Cutting rose buds from newly planted roses?

nicholas.deloJune 15, 2010

I have heard that cutting the buds from newly planted roses helps them grow and set down a good root base.

Is this true? I have a few roses that I have transplanted that have been shocked quite a bit (they lost a lot of leaves and a few canes).

Would clipping rose buds from these help them re-establish their roots and throw up some new canes?

If so, when is the best time to snip off the bud? As it appears or later?

Thank you for reporting this comment. Undo
sylviatexas1

Ideally, snip them as soon as you see them-
better to get rid of them before they use up any more of the plant's energy.

(easier said than did, I know.

I have a cute climbing Fairy that just bloomed, & I left it alone;
I just took the cutting late last summer.)

    Bookmark   June 15, 2010 at 1:54PM
Thank you for reporting this comment. Undo
michaelg(7a NC Mts)

It does speed up the formation of more leaves and stems--moderately-- but OK either way.

    Bookmark   June 15, 2010 at 4:13PM
Thank you for reporting this comment. Undo
jerijen(Zone 10)

Nicholas, yes.
Removing the buds, at least for one bloom cycle, would spare the plant some stress.

Now, you don't need to CUT them off.
Just keep your eye on the plants, and as soon as you see the little tender buds form, just snap them off with your fingers.
That way, the plant doesn't put much energy into them, and it will use that energy on growing roots.

Jeri

    Bookmark   June 15, 2010 at 9:08PM
Thank you for reporting this comment. Undo
particentral(8)

When I asked this question a while back I was told it didn't affect the plant one way or the other and advised to leave it alone basically. I did and my 3 tiny September Morn plants are still putting out blooms like crazy even though they are about 10 inches tall.

    Bookmark   June 16, 2010 at 7:48AM
Thank you for reporting this comment. Undo
Barry-1980

Since I just purchased a Lady of Shalott & an Evylin Rose from David Austin Roses, I was told to snip off the newly formed rose buds off the plant to encourage a better deeper root system for the plant to make it through our cold winters here in zone 5a

    Bookmark   August 24, 2013 at 6:07PM
Thank you for reporting this comment. Undo
nippstress - zone 5 Nebraska

Pinching off the buds seems to matter more for those of us in cold zones, since we need more than anything to have a strong root system established before winter. Second to that is a strong cane or two, and blooms are not necessary in the first year except to establish that you have the right rose. People in warmer zones don't necessarily have to pinch off buds since they have a much longer growing season and a less harsh winter, unless they want to pinch buds to build strength to survive the hot periods. In zone 6, it will help your roses build strong roots if you pinch off the buds, but for stronger cultivars well suited to your zone it may not matter as much.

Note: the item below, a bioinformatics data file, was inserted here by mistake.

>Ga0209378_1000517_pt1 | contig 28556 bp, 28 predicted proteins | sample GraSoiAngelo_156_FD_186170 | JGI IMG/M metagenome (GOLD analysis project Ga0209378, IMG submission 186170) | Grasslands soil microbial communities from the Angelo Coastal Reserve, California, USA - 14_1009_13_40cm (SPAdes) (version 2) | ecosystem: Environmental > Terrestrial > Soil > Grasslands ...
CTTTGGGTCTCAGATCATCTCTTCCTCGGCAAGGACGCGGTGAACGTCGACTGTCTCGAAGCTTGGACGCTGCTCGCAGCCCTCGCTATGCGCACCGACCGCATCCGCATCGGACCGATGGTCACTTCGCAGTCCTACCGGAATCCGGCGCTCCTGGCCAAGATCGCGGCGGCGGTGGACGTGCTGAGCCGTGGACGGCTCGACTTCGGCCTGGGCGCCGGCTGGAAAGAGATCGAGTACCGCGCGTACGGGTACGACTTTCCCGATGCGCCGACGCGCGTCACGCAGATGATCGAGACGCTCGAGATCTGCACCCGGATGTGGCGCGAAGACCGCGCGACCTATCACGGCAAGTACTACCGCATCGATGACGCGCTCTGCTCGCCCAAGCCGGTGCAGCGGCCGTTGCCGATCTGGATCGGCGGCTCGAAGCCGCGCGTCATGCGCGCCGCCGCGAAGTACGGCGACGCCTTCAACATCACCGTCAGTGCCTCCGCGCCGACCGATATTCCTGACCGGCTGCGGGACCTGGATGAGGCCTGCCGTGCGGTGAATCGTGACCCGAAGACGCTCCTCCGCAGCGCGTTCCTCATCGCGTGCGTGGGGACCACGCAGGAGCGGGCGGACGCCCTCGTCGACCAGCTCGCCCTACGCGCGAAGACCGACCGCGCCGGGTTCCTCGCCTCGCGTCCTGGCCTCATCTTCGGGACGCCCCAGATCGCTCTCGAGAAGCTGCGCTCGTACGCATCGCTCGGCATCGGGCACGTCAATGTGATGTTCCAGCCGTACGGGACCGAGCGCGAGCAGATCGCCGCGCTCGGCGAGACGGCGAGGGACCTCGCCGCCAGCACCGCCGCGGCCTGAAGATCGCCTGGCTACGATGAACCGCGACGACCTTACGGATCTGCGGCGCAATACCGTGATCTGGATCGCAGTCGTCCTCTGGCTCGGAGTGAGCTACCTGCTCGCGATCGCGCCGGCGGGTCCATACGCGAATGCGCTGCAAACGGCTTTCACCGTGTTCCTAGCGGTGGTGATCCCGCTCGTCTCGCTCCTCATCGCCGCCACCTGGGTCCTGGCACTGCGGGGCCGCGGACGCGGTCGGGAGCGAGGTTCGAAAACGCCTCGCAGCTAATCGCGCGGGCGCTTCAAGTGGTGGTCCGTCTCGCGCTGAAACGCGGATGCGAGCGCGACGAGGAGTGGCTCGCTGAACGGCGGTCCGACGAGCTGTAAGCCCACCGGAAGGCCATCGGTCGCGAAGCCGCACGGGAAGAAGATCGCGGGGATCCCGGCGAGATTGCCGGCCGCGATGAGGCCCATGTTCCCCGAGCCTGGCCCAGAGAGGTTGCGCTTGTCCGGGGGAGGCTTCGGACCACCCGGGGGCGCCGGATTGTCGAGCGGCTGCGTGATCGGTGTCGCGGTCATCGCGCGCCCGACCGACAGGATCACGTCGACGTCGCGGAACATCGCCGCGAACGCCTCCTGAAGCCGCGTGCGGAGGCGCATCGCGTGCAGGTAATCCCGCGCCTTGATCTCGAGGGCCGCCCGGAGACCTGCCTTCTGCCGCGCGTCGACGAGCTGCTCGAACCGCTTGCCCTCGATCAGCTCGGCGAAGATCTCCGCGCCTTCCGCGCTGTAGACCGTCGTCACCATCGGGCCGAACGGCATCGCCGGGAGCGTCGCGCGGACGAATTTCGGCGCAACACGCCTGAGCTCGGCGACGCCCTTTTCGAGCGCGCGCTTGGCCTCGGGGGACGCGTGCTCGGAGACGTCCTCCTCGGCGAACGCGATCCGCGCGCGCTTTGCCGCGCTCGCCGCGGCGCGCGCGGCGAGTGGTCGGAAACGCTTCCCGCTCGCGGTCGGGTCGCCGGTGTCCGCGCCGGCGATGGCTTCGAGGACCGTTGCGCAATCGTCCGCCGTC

Basically my philosophy has become to pinch off buds of anything that looks weak or is less than knee high with several branches, even if it's a year or two old. I can stand to do that because I have a lot of roses. Once the rose wants to bloom faster than I can pinch off the blooms (like Southern Peach or most of the Easy Elegance roses this year), I don't bother pinching and figure it's already strong enough.

Bottom line is it's not necessary but it can make a difference in relatively marginal or small roses in your climate.

Cynthia

    Bookmark   August 24, 2013 at 7:10PM
Thank you for reporting this comment. Undo
sandandsun(9a FL)

Whenever I've advised bud nipping in the past, it was because I grow own root roses from bands or gallon size plants. It is a particularly good practice for young own root roses.

By the way, it should have been and always should be understood that I'm discussing own root culture. It is my only knowledge base. I gave up grafted roses very early in my gardening life and have not and will not return to them. That divorce is final, lol.

So, whether bud nipping makes any difference with young grafted roses I don't know. Logically, it would also help, but it may not be as critical as with young own root plants.

I would also recommend bud removal for any roses (including grafted ones) of any age that are demonstrating obvious weakness or stress.

    Bookmark   August 25, 2013 at 8:31PM
Thank you for reporting this comment. Undo
dan_keil_cr Keil(Illinois z5)

In my area I recommend grow roots first, then leaves , then blooms.

    Bookmark   August 26, 2013 at 12:11AM
Sign Up to comment
More Discussions
What are these red spots on my rose canes and are they bad?
Hello everyone! It's spring time and my roses are all...
Rosecandy VA, zone 7
Flowers and buds
Julia Child Chrysler Imperial Olympiad PJP
deervssteve
Some of the funniest posts from the past.
Does anyone who's is good with computers know how to...
Patty W. zone 5a Illinois
Reine de Violettes
I dug it up and moved it two years ago. It was own...
deervssteve
How cold and for how long?
Last night's hard freeze wasn't that hard at my house....
stillanntn6b
Sponsored Products
WAC Modern Forms | Quantum 12 Inch LED Bath Light
$399.00 | YLighting
Moda Square Lace Chrome Thirteen-Light 26-Inch Pendant with Swarovski Strass Lig
Bellacor
Ellsworth Tufted Sofa - CHARTRSE
$2,399.00 | Horchow
Adesso Lamps Eos 17 in. Satin Nickel LED Mini Desk Lamp 3174-22
$58.51 | Home Depot
Brown Blockaide Curtain Rod
$24.99 | zulily
68" Candra Oval Acrylic Tub
Signature Hardware
Jaipur Nostalgia Tangier Modern Moroccan Pattern Wool Knotted Rug Multicolor - R
$194.00 | Hayneedle
Contemporary Indoor/Outdoor Area Rug: Kas Rugs Rugs Garden Path Beige/Blue 5
Home Depot
People viewed this after searching for:
© 2015 Houzz Inc. Houzz® The new way to design your home™